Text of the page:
While Minnesota’s civil-pleading rule mirrors the federal rule, the state’s high court has determined that it would not, without a “compelling reason to depart from the traditional pleading standard for civil actions in Minnesota,” adopt the plausibility- pleading standard established by the U.S. Supreme Court in Twombly and Iqbal. Walsh v. U.S. Bank, N.A., No. A13-0742 (Minn., decided August 6, 2014). The issue arose in the context of litigation seeking to vacate a foreclosure sale of residential property. Two concurring judges agreed that the complaint survived a motion to dismiss even under the plausibility-pleading standard, but wrote separately because they did not believe that the majority was called on to decide whether to adopt the standard.

In effect since the court adopted it in 1951, the state’s rule provides that “[a] pleading which sets forth a claim for relief . . . shall contain a short and plain statement of the claim showing that the pleader is entitled to relief.” According to the majority, given the rule’s plain language, purpose, history, and procedural context, “A claim is sufficient against a motion to dismiss for failure to state a claim if it is possible on any evidence which might be produced, consistent with the pleader’s theory, to grant the relief demanded.”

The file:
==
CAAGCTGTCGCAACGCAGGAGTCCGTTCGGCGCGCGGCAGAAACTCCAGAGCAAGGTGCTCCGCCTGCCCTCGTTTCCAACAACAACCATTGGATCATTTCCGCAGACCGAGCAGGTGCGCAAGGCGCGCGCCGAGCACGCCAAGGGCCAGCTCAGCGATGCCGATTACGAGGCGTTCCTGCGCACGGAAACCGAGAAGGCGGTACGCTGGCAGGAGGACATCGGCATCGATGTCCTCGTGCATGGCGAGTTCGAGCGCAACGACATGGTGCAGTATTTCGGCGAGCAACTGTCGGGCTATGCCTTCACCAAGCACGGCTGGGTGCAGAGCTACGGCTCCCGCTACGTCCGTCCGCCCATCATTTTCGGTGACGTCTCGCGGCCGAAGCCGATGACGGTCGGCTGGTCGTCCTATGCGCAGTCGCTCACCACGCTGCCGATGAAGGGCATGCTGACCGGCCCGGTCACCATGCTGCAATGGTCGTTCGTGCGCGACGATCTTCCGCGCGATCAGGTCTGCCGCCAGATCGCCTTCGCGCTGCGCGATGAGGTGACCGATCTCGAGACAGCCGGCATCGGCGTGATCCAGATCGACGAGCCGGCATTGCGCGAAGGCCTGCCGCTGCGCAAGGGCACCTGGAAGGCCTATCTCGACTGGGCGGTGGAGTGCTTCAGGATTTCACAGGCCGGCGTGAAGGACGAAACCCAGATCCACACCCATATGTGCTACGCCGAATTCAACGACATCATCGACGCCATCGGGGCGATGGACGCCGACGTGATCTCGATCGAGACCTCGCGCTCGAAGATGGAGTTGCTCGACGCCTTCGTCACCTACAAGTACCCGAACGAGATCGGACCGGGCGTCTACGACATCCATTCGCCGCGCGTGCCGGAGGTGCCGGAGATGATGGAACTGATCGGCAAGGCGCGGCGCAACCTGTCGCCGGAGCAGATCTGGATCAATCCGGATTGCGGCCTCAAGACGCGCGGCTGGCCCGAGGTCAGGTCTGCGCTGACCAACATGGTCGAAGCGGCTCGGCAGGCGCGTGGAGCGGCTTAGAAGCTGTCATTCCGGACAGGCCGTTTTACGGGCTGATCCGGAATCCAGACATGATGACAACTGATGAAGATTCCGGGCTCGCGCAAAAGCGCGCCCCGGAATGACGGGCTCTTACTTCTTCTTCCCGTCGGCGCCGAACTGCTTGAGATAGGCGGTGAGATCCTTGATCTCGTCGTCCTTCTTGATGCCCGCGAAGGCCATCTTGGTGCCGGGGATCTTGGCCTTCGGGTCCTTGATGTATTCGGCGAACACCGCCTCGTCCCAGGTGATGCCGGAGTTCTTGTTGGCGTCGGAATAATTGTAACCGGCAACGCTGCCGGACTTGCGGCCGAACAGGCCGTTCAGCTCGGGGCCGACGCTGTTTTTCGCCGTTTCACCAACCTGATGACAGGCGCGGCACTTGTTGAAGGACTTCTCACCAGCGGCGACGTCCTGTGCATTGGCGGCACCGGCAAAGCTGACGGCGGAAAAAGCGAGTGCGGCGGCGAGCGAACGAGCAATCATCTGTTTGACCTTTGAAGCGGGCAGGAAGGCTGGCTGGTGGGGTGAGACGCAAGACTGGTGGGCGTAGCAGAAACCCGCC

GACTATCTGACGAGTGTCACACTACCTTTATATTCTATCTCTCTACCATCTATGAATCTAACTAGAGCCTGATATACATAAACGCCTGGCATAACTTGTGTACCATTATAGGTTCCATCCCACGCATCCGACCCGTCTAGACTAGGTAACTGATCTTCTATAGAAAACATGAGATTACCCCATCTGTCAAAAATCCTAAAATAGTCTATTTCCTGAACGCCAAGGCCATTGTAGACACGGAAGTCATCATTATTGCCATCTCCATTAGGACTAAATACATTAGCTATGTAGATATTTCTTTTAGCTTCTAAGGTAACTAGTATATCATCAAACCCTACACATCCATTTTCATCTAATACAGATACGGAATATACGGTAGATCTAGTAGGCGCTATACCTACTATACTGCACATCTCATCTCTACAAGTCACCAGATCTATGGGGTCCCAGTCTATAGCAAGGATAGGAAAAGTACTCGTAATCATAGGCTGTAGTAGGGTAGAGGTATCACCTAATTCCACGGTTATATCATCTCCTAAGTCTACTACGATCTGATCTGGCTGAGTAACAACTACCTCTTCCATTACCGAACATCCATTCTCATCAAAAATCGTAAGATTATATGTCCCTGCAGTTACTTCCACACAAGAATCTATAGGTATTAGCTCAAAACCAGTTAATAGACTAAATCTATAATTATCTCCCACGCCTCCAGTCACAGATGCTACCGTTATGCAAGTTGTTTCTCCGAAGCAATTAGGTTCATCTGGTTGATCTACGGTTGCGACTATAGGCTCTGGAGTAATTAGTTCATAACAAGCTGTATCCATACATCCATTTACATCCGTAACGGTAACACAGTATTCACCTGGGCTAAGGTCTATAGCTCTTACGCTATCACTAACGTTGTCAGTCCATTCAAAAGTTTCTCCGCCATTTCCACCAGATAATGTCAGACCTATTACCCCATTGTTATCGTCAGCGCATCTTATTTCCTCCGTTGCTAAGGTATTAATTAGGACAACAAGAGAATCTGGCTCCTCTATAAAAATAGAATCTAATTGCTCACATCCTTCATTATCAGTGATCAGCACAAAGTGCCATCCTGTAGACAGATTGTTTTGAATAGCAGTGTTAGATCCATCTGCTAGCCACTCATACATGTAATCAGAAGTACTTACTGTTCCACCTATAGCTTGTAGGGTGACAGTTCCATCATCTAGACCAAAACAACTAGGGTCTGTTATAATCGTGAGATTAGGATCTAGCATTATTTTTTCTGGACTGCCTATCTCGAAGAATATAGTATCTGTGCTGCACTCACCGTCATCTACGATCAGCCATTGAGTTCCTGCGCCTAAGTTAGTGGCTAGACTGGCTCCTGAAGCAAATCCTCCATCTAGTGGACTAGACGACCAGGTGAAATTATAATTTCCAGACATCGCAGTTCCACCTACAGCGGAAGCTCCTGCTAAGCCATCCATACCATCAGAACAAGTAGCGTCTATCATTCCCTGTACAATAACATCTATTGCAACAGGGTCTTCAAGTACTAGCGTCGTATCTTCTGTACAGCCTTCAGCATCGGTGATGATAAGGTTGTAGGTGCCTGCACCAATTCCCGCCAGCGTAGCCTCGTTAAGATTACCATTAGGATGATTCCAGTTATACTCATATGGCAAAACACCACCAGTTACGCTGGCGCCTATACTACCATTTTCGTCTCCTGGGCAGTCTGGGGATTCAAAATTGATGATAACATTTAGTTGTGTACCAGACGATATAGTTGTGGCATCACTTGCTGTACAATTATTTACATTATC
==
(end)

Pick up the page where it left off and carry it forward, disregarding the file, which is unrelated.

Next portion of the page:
Here, the complaint alleged ineffective service of foreclosure-related documents because neither the homeowner nor her roommate was served with the documents and they were the only residents of the property on the date of attempted service. They admitted that a Jane Doe was served with the documents, but Jane Doe was not the plaintiff. The court found it reasonable to infer that Jane Doe did not reside  at the property—a requirement for effective service—which was consistent with the report of the bank’s process server who described Jane Doe as a property “occupant.” So ruling, the court affirmed an intermediate appellate court decision, which found that the district court had erred by dismissing the complaint.